As I understand her, Ms. Swisher’s main objection to permitting lawful concealed carry on campus is the irresponsible nature of her fellow students. Fortunately, irresponsible people have been anticipated by the legislature and numerous restrictions have been written into state code. People under 21 are not generally eligible. This disqualifies the majority traditional undergraduate students. Also ineligible is anyone with a felony conviction, anyone convicted of domestic violence or subject to a restraining order. Drug users, the mentally ill, people under indictment for a felony or convicted of certain violent misdemeanors are all unable to acquire licenses.

Ms. Swisher is not alone in her fears of escalated violence caused by reduced restrictions on concealed handguns. Similar concerns have been voiced in each of the 20 or so states that have liberalized their permit systems since 1987. In each case, those opposed predicted a bloodbath, with western movie style shootouts erupting from every argument, traffic accident or other minor conflict. In each case, this scenario failed to develop. Several states collected detailed data on people licensed to carry handguns. The results of these studies show that licensees are many times less likely to commit crimes than the general public. In fact, per capita they are less likely to commit crimes than police or members of the state legislature in some states.

Millions of people in the United States are either licensed to carry a handgun in one or more states or can legally carry without licenses. Chances are, you’ve sat next to one at a movie or stood in checkout line with one of them at some point. As a rule, they aren’t crazed with paranoia or inept wannabe heroes. Individuals that take upon themselves the grave responsibility of carrying a firearm seldom do so lightly.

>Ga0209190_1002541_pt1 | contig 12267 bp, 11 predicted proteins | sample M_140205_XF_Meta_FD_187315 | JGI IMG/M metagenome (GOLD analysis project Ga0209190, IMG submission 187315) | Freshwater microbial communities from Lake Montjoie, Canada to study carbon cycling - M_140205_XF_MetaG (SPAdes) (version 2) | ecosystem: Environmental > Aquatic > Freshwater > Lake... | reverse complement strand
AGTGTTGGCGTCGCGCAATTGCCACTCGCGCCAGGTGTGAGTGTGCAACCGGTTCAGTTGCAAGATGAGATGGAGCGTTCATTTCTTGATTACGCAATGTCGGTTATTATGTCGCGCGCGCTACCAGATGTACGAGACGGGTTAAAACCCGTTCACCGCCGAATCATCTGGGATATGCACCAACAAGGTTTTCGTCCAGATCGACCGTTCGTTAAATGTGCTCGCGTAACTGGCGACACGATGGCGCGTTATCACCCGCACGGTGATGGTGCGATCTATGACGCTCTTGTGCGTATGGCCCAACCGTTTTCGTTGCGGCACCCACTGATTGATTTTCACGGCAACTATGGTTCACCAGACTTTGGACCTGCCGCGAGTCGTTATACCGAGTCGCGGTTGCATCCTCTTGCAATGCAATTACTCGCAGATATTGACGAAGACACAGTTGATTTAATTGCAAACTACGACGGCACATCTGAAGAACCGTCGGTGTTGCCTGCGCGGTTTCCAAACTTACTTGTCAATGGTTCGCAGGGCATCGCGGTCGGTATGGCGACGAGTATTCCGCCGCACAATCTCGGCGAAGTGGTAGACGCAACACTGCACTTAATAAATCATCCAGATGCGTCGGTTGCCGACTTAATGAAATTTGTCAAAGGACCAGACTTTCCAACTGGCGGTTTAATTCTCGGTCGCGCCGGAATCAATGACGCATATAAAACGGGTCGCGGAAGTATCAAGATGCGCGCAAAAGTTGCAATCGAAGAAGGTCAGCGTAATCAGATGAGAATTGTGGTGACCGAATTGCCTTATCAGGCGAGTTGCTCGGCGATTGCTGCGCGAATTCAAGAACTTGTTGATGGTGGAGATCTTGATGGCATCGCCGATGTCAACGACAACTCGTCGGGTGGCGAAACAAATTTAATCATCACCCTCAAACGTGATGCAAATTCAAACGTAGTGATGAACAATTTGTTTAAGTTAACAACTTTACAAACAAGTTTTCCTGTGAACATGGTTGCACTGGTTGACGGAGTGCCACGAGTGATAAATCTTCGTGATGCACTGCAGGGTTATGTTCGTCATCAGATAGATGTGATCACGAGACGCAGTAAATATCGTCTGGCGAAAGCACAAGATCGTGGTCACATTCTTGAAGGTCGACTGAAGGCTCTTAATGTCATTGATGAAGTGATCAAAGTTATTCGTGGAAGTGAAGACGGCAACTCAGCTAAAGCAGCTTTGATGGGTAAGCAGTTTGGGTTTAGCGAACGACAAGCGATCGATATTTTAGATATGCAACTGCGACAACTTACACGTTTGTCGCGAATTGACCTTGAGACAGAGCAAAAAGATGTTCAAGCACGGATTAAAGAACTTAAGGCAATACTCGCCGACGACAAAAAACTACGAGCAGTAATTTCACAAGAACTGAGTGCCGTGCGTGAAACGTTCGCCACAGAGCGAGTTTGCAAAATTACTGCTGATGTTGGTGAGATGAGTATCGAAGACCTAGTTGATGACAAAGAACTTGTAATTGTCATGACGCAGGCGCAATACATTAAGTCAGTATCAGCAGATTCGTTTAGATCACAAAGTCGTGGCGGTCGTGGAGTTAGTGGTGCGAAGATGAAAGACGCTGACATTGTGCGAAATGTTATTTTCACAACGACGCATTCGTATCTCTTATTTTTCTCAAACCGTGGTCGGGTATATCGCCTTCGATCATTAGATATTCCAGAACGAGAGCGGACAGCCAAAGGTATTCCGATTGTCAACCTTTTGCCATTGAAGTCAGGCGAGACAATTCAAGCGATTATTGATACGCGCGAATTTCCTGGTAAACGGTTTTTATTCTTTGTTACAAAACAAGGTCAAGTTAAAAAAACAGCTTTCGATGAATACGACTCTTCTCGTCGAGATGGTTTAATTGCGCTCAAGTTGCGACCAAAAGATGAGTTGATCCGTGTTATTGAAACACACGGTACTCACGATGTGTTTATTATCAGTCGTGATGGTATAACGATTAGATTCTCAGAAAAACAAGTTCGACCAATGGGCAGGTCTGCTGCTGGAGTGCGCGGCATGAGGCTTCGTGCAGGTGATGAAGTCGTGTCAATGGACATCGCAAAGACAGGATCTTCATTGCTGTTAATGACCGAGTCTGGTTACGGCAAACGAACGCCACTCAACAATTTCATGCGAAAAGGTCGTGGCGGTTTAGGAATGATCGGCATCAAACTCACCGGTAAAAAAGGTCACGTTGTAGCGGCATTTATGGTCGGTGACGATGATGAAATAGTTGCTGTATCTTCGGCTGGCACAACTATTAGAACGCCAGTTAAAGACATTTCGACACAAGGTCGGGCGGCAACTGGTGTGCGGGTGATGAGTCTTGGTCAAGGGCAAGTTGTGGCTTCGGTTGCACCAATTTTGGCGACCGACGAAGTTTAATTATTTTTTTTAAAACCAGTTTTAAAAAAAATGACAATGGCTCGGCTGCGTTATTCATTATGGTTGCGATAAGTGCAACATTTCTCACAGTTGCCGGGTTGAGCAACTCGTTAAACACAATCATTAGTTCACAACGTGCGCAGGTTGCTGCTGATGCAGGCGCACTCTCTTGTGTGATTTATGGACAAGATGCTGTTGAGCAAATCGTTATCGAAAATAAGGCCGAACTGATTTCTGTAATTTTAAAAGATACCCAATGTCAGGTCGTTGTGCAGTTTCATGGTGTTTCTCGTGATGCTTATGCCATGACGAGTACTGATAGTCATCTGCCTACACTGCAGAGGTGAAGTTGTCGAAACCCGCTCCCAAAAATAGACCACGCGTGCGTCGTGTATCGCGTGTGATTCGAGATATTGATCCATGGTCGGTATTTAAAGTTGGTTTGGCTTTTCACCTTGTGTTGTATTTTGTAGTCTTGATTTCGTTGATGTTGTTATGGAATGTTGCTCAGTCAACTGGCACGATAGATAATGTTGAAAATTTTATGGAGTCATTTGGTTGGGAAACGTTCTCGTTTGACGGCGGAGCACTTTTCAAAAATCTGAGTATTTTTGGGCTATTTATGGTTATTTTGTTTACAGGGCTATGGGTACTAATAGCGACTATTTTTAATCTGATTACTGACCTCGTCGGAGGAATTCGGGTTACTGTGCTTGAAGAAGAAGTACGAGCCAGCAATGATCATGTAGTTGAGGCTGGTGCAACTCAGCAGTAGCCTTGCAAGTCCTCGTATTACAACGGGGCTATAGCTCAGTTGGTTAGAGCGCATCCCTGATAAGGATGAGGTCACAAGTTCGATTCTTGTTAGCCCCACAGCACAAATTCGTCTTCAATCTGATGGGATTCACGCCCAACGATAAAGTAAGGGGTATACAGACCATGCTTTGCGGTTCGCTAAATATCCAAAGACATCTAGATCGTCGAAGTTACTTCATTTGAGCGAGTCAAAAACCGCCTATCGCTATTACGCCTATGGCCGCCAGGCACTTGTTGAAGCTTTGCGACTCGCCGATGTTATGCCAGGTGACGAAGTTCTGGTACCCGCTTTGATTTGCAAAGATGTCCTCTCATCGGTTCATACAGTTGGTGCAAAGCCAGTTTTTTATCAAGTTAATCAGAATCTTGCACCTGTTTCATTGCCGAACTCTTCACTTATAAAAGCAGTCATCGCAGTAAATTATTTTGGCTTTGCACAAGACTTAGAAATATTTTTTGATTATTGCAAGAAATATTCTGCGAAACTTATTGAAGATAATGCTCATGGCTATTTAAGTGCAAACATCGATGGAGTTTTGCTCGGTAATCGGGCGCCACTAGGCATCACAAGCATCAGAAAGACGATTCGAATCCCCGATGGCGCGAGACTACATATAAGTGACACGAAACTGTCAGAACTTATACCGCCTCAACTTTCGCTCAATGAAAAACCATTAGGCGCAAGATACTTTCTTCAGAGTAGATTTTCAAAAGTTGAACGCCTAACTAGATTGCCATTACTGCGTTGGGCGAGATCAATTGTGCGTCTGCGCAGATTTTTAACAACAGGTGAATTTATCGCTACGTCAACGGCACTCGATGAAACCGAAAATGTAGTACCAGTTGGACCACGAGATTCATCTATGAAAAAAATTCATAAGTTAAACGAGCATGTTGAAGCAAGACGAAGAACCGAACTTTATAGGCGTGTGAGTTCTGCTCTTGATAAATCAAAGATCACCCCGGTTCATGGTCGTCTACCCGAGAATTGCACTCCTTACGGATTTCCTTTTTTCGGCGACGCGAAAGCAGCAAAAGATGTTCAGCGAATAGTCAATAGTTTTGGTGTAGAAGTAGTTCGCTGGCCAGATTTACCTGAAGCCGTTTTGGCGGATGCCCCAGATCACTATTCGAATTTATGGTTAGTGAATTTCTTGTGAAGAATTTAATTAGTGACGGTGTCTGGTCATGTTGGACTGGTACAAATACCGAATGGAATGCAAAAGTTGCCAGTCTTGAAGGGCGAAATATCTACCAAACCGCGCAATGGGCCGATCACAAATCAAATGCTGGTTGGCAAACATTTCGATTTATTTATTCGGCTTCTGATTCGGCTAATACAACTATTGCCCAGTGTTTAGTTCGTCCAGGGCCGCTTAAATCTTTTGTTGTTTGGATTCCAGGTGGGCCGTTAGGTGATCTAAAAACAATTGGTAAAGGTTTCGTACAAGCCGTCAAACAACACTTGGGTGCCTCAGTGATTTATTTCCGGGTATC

For the most part they view carrying a handgun in the same light a having a first aid kit in their car or a fire extinguisher in their home. They are artists, nurses, grandmothers, teachers, and retired factory workers. They deliver your pizzas, drive your taxi, fix your computer networks and write your novels. The only aspect that consistently sets them apart is their choice to take personal responsibility for their own safety and prepare for full extent of possibilities that their decision entails.

only1asterisk
February 25, 2008, 12:09 PM
it was great, but lost its oomph in the last paragraph. cut the last paragraph and end on a great note. the second to last stanza was very compelling.

So you want the you want the warmfuzzy feel-good at the end? That works for me. The last 2 paragraphs can actually swap places would that be better?
I think, since the subject is policy change, shouldn't the call for reevaluation of the policy came at the end?

Feel free to chop it up and rework it to whatever extent you feel like. It doesn't hurt my feelings. I'll happily incorporate any change for the better.

David

only1asterisk
February 25, 2008, 12:21 PM
Are you sure about this? I thought Utah was the only state that allowed it. There is no federal law; check your state statute.

I have checked the state code and had others far more qualified look into as well.

The Utah case prevents the school from prohibiting concealed handguns. I don't think it was a matter of law there either, but my memory in not be trusted.

David

eventer289
February 25, 2008, 12:22 PM
I would suggest citing some actual statistics and giving numbers instead of just saying some states didn't see this happen. Give some facts and statistics from various states and cite them.

only1asterisk
February 25, 2008, 12:25 PM
I would suggest citing some actual statistics and giving numbers instead of just saying some states didn't see this happen. Give some facts and statistics from various states and cite them.

I'd love to, but I'm pushing length already.

RLsnow
February 25, 2008, 12:48 PM
maybe you can reference to sources? like

bla bla bla (as shown in this over there about that)

Southern6er
February 25, 2008, 01:28 PM
"movie or stood in checkout line with one of them at some point. "

... stood in A or THE checkout line...

only1asterisk
February 25, 2008, 01:46 PM
"movie or stood in checkout line with one of them at some point. "

... stood in A or THE checkout line...

Another one I was unlikely to catch... Thanks!

David